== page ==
On the other hand, a color display constructed using a single light emitting device in combination with a fluorescence converting layer formed of a fluorescent material and/or a color filter layer may be a good system, because a simple and inexpensive arrangement is not only achievable by use of a single organic EL device alone but also full-color displays are obtainable by forming the fluorescence converting layer and/or color filter layer according to a given pattern. In view of patterning technologies, damages to the organic EL structure, etc., however, it is very difficult to provide the fluorescence converting layer and/or color filter layer on the organic EL structure according to a predetermined pattern. When an organic EL device is constructed by patterning the fluorescence converting layer and/or color filter layer on the organic EL structure provided on a substrate, the organic EL device cannot perform its own function, because there is a step between the organic EL structure and the fluorescence converting layer and/or color filter layer. This step causes breaks in the film (discontinuities in the film), which make wiring impossible, resulting in a current failure.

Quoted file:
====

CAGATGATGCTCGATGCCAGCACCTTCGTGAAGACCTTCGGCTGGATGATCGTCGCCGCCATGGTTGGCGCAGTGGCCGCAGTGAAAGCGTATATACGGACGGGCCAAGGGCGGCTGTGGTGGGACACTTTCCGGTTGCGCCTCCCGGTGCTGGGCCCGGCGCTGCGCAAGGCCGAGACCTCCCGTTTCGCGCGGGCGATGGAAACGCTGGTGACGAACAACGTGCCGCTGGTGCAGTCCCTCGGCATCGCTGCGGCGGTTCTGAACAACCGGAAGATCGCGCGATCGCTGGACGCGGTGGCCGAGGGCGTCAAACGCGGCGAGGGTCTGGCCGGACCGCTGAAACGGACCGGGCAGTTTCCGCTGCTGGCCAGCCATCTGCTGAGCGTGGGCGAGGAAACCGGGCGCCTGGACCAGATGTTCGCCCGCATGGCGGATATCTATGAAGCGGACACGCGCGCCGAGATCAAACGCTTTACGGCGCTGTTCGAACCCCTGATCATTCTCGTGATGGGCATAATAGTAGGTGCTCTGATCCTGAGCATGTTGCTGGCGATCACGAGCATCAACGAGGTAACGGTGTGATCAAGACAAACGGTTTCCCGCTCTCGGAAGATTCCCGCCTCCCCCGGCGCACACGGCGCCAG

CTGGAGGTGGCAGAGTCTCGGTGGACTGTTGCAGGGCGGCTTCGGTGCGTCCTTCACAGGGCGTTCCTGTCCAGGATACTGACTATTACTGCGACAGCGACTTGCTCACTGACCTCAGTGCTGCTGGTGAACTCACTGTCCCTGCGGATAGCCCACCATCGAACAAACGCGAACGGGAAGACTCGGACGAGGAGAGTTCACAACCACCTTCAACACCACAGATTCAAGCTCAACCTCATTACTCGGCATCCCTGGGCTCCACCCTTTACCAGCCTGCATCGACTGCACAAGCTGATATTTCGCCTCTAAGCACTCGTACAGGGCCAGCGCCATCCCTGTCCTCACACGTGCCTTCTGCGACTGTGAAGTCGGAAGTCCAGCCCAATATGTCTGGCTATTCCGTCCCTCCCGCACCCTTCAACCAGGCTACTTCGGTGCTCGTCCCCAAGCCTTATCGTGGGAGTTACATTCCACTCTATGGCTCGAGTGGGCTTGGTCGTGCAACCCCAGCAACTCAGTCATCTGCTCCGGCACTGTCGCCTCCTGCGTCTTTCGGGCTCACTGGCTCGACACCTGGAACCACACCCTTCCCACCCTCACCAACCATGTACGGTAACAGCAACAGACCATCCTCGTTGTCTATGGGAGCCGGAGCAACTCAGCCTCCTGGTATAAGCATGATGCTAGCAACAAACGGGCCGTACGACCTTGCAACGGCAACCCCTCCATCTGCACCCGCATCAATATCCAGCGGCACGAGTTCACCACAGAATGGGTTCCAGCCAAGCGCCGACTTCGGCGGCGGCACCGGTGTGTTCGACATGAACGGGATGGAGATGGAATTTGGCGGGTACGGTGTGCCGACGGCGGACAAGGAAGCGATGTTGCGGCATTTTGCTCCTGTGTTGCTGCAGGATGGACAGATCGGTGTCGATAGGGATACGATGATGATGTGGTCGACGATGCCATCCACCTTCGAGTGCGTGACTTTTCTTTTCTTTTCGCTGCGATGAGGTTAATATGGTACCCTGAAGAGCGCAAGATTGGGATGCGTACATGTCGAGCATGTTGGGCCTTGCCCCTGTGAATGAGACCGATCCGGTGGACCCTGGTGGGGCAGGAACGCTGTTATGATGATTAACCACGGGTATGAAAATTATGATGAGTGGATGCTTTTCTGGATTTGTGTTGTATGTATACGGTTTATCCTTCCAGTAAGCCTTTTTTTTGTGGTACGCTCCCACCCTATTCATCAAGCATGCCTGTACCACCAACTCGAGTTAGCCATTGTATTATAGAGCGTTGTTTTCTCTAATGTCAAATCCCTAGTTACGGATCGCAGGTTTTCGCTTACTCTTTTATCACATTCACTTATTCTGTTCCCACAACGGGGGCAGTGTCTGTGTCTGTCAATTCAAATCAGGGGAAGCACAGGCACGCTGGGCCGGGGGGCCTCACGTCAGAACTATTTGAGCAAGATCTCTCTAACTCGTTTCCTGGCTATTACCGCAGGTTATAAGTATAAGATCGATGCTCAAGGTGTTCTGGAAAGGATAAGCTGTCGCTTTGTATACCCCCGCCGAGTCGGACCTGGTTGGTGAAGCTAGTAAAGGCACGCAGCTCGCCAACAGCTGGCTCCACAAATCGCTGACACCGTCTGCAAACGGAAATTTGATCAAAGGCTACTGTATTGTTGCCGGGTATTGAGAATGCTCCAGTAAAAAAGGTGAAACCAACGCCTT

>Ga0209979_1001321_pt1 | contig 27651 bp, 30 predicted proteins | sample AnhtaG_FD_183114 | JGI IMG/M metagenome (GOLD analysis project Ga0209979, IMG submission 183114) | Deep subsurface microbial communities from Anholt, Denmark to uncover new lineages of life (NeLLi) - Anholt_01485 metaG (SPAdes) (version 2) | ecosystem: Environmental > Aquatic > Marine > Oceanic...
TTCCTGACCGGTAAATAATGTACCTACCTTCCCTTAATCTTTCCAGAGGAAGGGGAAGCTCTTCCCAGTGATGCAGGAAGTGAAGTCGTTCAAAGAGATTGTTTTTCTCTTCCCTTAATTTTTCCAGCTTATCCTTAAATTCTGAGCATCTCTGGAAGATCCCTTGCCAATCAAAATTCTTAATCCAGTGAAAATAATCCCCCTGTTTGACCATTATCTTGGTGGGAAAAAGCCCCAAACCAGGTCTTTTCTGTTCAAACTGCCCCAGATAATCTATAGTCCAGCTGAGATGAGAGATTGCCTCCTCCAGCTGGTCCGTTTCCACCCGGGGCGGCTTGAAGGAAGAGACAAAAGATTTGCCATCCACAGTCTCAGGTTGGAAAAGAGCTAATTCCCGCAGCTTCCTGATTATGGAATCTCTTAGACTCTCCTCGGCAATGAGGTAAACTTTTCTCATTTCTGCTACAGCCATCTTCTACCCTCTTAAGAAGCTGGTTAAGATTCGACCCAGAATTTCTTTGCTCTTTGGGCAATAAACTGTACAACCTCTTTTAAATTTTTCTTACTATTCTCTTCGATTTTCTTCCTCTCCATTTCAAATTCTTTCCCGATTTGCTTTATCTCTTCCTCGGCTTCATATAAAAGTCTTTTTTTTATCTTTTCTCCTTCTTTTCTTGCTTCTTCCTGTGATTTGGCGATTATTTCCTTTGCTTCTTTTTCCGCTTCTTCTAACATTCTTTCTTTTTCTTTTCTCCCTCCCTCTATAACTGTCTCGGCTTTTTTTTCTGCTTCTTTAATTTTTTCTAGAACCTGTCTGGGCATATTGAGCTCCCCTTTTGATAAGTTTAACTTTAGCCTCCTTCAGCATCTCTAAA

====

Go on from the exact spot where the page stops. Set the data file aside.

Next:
SUMMARY OF THE INVENTION

An object of the present invention is to provide an organic EL color display which can be fabricated easily and at low costs yet with high reliability.

Such an object is accomplished by the inventions defined below.

(1) An organic EL color display comprising a substrate and, in order from said substrate, a fluorescence converting layer containing a fluorescent material and/or a color filter, layer an organic layer, a barrier layer and an organic EL structure, wherein: